Marketing And Media Matters

Issue 79

In the latest of these popular series of features we talk to... TONY HARDY A

Did you always envisage a career in the Media industry?

Tony: My background is in branding, design, and marketing. I didn’t envisage a career in the media industry, more the design industry. But as I started to follow agency owners and founders online, I started to enjoy learning about the business and marketing side of things more than the design stuff. By the time I was midway through University, I’d decided I wanted to setup my own agency. I just didn’t think I’d end up doing it as soon as I left University.

What has been your career path so far?

Adrienne: When Tony left University and started Canny, I was working as a waitress. When we setup the business, even though Tony was doing the majority of the design work and dealing with clients, there was a gaping big hole in the business and operations side of things. Tony: And every night when I was stressing about things, Adrienne always had the answers. “Do this, do that.” And it worked a treat. She was the brains of the operation, and it was obvious that she needed to step into the business full time too.

What have been the biggest challenges you have faced so far?

Adrienne: Definitely that first hire! We had whiteboards full of financial calculations and “if this happens, then what?” type scenarios drawn up. That was probably the biggest challenge we faced. But once you’ve done it once, it gets much easier moving forward!

Who do you most respect in your industry?

Tony: Honestly the media and marketing industry has such a (perceived) low barrier to entry that anyone doing it, and doing it successfully, I can’t help but respect. There’s so many scheisters and tricksters out there, that if you’ve built a reputable company in the industry, then fair play. Specifically, I massively admire Peep Laja from Wynter and CXL, Chris Walker from Refine Labs, Jonathan Dane from Klientboost, and Carrie Rose/Stephen Kenwright from Rise at Seven. And for my sins, I do enjoy a bit of Gary Vee too.

Which fictional media character can you most relate to?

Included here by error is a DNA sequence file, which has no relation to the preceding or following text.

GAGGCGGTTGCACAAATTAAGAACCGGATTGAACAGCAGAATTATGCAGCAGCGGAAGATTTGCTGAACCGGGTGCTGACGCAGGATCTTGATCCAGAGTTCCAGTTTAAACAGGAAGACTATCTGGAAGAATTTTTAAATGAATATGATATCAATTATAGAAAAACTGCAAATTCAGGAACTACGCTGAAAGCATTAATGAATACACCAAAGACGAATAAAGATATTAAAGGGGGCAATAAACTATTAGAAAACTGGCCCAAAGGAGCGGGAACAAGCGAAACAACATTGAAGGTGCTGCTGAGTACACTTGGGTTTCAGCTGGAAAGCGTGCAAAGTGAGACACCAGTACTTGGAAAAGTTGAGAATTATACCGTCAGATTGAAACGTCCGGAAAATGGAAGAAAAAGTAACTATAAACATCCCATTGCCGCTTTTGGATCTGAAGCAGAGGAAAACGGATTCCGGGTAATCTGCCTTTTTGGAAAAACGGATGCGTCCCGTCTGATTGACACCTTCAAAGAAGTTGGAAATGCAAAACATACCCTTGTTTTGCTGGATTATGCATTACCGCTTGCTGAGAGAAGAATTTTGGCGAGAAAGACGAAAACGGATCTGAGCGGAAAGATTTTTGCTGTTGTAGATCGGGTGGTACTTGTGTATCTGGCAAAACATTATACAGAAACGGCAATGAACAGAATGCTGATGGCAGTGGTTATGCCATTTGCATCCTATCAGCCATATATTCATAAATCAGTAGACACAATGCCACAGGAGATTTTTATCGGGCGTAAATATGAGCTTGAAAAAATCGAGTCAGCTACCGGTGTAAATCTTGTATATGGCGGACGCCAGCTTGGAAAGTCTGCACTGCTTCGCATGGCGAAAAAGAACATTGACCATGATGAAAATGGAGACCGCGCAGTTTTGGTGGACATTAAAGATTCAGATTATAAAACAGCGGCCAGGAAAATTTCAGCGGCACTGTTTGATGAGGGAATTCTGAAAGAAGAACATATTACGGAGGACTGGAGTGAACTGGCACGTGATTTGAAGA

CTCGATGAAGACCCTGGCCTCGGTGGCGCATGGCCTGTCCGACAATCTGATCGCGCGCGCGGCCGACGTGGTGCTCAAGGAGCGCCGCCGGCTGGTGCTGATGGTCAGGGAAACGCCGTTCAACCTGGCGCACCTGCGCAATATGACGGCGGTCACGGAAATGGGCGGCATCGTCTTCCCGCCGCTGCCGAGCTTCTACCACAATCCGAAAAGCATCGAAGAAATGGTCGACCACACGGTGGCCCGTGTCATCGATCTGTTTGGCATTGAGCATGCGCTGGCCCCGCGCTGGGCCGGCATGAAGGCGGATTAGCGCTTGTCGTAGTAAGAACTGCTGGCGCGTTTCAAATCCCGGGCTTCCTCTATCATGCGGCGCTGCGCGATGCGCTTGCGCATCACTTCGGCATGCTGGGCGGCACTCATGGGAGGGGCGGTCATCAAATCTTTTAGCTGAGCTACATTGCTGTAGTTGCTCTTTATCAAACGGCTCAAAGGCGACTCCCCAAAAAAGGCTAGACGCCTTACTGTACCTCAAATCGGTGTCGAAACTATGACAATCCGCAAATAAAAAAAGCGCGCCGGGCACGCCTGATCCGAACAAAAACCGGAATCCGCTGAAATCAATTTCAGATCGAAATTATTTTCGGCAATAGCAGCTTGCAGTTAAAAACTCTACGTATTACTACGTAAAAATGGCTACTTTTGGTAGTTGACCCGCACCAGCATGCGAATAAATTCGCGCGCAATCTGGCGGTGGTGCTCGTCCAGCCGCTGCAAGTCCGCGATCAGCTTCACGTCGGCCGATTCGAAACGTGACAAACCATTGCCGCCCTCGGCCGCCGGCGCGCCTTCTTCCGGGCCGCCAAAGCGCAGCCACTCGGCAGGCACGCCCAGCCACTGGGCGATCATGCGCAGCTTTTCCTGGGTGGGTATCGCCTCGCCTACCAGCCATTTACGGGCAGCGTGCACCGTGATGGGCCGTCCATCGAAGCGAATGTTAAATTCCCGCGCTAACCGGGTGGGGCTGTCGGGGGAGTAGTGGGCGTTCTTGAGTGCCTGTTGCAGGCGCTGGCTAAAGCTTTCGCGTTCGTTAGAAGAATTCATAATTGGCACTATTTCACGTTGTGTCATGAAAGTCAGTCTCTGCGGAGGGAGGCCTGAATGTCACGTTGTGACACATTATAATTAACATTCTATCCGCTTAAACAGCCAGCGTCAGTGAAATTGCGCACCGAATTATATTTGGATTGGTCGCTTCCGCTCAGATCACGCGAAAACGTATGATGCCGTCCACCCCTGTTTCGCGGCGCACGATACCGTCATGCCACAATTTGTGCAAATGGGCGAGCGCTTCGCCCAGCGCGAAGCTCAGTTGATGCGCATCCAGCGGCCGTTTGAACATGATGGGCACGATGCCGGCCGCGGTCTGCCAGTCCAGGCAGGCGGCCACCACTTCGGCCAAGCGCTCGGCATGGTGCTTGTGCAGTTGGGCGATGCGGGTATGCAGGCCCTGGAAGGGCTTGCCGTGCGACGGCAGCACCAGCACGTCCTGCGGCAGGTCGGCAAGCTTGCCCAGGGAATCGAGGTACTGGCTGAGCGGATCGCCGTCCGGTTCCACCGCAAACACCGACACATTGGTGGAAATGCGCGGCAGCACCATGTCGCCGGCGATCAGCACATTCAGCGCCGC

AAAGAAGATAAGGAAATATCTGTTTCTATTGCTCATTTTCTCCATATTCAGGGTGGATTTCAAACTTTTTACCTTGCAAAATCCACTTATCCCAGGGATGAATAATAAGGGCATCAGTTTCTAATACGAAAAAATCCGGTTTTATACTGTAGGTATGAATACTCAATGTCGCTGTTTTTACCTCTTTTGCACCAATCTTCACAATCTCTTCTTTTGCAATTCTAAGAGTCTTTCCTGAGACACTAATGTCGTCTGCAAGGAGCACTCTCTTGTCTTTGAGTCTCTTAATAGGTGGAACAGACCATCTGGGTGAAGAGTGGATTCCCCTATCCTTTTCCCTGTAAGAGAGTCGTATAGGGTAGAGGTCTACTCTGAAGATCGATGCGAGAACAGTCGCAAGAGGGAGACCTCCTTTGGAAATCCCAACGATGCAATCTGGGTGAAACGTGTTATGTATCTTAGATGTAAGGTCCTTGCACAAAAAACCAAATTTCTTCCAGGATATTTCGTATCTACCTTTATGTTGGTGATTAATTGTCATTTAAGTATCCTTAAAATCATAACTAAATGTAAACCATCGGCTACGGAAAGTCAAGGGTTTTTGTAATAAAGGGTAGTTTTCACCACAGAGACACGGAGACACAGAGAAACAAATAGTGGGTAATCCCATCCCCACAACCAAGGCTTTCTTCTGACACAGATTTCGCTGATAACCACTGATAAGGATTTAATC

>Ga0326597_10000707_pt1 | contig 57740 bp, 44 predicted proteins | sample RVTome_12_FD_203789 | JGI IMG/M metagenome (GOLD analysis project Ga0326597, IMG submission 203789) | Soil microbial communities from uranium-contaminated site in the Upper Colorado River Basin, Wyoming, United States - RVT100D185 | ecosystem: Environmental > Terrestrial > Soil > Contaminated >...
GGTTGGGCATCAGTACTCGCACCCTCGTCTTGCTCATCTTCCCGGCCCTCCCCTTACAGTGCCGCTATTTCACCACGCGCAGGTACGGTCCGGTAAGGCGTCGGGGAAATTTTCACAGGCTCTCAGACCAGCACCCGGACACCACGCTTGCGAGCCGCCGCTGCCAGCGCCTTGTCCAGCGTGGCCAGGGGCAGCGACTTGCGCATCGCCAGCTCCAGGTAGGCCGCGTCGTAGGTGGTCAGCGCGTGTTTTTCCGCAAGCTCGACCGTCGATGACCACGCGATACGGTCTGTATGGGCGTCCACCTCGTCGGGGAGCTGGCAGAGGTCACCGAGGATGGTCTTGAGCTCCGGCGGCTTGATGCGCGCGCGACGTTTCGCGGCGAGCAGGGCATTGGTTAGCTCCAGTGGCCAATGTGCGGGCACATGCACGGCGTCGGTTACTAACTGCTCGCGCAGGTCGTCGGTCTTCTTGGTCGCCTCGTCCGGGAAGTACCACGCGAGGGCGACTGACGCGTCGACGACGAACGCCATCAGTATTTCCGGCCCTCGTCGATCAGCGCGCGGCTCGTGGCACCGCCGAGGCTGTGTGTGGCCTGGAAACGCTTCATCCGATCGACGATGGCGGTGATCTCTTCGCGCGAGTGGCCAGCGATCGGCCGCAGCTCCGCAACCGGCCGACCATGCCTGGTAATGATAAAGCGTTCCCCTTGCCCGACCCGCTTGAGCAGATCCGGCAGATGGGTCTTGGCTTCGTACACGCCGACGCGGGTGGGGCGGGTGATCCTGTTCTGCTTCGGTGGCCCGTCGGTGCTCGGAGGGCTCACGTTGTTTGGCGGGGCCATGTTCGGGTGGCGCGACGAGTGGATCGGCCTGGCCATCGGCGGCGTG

Adrienne: The Tasmanian Devil. Every day working in the industry is an absolute whirlwind – haha!

How did you adapt your business during the coronavirus crisis and support clients?

Tony: Luckily we win and connect with our clients through our blog. Therefore, the Covid crisis didn’t effect our lead flow, website traffic, or work too much. We actually managed to turn it into a positive and we’re winning more international work than ever before. Adrienne: Marketing was one of the key areas that people spent a lot of time and focus on during Covid. So just being on hand, and able to help our clients in the same we we’ve always done took us from strength to strength.

What is your greatest strength?

Tony: It’s the partnerships and relationships we build by being truly “us.” It’s the authenticity. Working in marketing can be intimidating, and just by being normal, approachable people, we manage to build relationships that last for years and years. Adrienne: There’s no suits or sharp presentation decks with us. We’re always just there, present, in the room, listening and working with our clients to help them achieve their goals.

What is your biggest weakness?

Tony: Honestly, having no real business training has been a bit of hinderance at times. But I’ve fixed that lately by joining the Goldman Sachs 10KSB programme and that has taught me a lot of things that I probably should have known from the start!

What has been your proudest achievement?

Adrienne: Getting to work with clients on every single continent is huge. We love that! Tony: Except Antartica. Penguins don’t need marketing support.

What are your future career aspirations?

Tony: I’d imagine over the next few years for sure, we start to open up “hubs” in different locations. We’re building some workshop events that we’re delivering in Belfast and Texas later this year, then if that goes to plan, we’ll do the same around the world next year. Hopefully that’s the start of us having a physical presence in other countries.

How do you see your industry evolving in the next 10 years?

Adrienne: I think software is going to replace a lot of the “easy bits” of our job. You’re already seeing that with different website builders, and branding-by-numbers type software coming out left, right, and centre. And that’s why building real relationships with our clients, and working with them as people rather than treating them as “another customer” is going to be vital as the world changes.

How do you like to unwind?

Tony: Travel. We get to travel a lot with our job which is amazing, but there’s nothing like a few days away, be it in a hot tub, or a city break, to totally refresh and reset the mind.

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